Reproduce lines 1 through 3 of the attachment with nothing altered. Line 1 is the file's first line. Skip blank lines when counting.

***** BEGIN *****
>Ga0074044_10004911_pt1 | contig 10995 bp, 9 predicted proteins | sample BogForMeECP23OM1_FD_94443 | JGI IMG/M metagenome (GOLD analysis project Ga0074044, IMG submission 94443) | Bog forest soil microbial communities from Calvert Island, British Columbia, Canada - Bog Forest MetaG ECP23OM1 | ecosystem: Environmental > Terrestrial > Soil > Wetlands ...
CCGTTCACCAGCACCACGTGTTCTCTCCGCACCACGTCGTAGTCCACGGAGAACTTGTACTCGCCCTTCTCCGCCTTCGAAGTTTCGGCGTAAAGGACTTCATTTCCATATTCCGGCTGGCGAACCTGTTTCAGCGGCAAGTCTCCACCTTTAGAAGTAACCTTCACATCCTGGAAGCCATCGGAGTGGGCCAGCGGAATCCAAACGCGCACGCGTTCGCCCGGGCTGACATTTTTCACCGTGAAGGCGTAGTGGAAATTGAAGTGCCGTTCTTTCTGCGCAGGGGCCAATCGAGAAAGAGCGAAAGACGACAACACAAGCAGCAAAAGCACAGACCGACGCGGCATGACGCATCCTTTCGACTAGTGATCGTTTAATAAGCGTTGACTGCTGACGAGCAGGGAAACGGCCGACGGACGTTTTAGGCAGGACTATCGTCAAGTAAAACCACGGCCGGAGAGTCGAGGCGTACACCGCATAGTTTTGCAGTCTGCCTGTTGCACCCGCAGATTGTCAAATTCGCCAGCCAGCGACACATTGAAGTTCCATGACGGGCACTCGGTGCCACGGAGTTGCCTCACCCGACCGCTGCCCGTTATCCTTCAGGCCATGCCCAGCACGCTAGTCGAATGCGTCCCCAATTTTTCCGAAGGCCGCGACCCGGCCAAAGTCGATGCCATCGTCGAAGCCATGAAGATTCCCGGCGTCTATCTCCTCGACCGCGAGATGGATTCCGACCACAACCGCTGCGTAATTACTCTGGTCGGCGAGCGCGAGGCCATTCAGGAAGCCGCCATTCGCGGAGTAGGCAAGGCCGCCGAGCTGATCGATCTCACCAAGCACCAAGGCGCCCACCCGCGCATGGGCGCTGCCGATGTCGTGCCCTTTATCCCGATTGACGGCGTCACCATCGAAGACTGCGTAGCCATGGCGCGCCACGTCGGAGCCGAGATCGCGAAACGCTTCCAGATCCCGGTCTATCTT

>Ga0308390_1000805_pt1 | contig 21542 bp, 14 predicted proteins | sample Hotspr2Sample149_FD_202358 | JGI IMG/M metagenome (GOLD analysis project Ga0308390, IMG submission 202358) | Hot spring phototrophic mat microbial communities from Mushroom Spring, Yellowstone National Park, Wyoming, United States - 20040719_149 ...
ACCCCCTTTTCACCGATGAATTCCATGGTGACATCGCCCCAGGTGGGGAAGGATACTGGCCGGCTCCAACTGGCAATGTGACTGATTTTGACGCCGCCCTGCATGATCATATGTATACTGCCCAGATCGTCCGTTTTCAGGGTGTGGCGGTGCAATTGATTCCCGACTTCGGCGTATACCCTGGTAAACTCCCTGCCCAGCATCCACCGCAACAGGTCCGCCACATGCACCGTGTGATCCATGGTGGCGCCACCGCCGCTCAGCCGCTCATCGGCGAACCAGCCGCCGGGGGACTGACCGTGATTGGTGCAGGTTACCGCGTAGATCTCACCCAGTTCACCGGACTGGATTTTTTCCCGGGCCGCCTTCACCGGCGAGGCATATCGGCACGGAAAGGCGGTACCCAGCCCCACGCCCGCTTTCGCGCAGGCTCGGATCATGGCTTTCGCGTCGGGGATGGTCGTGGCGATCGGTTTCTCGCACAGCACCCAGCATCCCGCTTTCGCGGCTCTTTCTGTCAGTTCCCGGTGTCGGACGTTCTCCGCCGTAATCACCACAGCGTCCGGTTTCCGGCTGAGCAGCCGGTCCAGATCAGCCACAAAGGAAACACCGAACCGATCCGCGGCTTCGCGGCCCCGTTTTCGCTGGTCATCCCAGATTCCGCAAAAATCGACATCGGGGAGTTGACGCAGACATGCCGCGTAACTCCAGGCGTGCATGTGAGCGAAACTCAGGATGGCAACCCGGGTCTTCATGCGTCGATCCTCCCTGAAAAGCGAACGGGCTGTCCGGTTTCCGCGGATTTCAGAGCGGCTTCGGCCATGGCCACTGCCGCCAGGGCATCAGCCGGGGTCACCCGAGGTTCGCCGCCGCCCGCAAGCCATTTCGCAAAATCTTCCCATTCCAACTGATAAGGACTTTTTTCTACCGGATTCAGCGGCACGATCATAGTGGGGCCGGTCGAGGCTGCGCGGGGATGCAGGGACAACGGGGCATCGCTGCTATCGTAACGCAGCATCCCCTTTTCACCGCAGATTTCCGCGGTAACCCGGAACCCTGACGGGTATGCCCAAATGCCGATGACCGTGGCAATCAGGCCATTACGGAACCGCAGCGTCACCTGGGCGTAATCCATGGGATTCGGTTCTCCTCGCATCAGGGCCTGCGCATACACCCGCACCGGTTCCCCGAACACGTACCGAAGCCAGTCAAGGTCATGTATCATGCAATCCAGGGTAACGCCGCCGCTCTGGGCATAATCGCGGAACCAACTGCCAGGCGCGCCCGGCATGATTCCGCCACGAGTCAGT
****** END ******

>Ga0074044_10004911_pt1 | contig 10995 bp, 9 predicted proteins | sample BogForMeECP23OM1_FD_94443 | JGI IMG/M metagenome (GOLD analysis project Ga0074044, IMG submission 94443) | Bog forest soil microbial communities from Calvert Island, British Columbia, Canada - Bog Forest MetaG ECP23OM1 | ecosystem: Environmental > Terrestrial > Soil > Wetlands ...
CCGTTCACCAGCACCACGTGTTCTCTCCGCACCACGTCGTAGTCCACGGAGAACTTGTACTCGCCCTTCTCCGCCTTCGAAGTTTCGGCGTAAAGGACTTCATTTCCATATTCCGGCTGGCGAACCTGTTTCAGCGGCAAGTCTCCACCTTTAGAAGTAACCTTCACATCCTGGAAGCCATCGGAGTGGGCCAGCGGAATCCAAACGCGCACGCGTTCGCCCGGGCTGACATTTTTCACCGTGAAGGCGTAGTGGAAATTGAAGTGCCGTTCTTTCTGCGCAGGGGCCAATCGAGAAAGAGCGAAAGACGACAACACAAGCAGCAAAAGCACAGACCGACGCGGCATGACGCATCCTTTCGACTAGTGATCGTTTAATAAGCGTTGACTGCTGACGAGCAGGGAAACGGCCGACGGACGTTTTAGGCAGGACTATCGTCAAGTAAAACCACGGCCGGAGAGTCGAGGCGTACACCGCATAGTTTTGCAGTCTGCCTGTTGCACCCGCAGATTGTCAAATTCGCCAGCCAGCGACACATTGAAGTTCCATGACGGGCACTCGGTGCCACGGAGTTGCCTCACCCGACCGCTGCCCGTTATCCTTCAGGCCATGCCCAGCACGCTAGTCGAATGCGTCCCCAATTTTTCCGAAGGCCGCGACCCGGCCAAAGTCGATGCCATCGTCGAAGCCATGAAGATTCCCGGCGTCTATCTCCTCGACCGCGAGATGGATTCCGACCACAACCGCTGCGTAATTACTCTGGTCGGCGAGCGCGAGGCCATTCAGGAAGCCGCCATTCGCGGAGTAGGCAAGGCCGCCGAGCTGATCGATCTCACCAAGCACCAAGGCGCCCACCCGCGCATGGGCGCTGCCGATGTCGTGCCCTTTATCCCGATTGACGGCGTCACCATCGAAGACTGCGTAGCCATGGCGCGCCACGTCGGAGCCGAGATCGCGAAACGCTTCCAGATCCCGGTCTATCTT

>Ga0308390_1000805_pt1 | contig 21542 bp, 14 predicted proteins | sample Hotspr2Sample149_FD_202358 | JGI IMG/M metagenome (GOLD analysis project Ga0308390, IMG submission 202358) | Hot spring phototrophic mat microbial communities from Mushroom Spring, Yellowstone National Park, Wyoming, United States - 20040719_149 ...